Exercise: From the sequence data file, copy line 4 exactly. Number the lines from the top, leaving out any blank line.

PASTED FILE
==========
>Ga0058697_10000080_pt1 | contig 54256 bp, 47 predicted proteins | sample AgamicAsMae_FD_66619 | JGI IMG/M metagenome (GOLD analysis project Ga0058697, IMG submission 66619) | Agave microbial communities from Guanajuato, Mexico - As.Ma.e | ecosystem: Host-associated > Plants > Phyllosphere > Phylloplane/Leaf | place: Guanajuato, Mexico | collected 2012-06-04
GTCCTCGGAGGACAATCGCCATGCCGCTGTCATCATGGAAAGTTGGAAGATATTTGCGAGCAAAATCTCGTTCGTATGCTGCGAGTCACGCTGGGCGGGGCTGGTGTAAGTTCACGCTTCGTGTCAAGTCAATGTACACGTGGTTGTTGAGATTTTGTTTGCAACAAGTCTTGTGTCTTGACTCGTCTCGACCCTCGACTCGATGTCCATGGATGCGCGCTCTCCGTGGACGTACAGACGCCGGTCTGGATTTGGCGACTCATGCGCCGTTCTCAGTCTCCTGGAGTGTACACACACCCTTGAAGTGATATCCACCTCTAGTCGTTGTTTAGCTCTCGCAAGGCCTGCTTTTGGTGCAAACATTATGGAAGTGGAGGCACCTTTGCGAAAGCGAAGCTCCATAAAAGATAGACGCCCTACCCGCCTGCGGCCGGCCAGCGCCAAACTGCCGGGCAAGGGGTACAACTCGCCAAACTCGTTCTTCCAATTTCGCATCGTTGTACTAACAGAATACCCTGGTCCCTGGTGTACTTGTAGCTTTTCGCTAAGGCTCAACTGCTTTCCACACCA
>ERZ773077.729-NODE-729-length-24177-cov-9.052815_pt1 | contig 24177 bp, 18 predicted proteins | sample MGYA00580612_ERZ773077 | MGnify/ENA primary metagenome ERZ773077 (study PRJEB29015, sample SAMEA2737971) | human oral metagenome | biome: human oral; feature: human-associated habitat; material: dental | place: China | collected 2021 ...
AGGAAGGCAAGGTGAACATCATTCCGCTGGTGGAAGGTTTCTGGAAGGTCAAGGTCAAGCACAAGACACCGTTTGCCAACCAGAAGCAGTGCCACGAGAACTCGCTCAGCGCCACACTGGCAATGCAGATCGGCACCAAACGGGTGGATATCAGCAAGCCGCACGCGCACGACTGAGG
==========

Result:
AGGAAGGCAAGGTGAACATCATTCCGCTGGTGGAAGGTTTCTGGAAGGTCAAGGTCAAGCACAAGACACCGTTTGCCAACCAGAAGCAGTGCCACGAGAACTCGCTCAGCGCCACACTGGCAATGCAGATCGGCACCAAACGGGTGGATATCAGCAAGCCGCACGCGCACGACTGAGG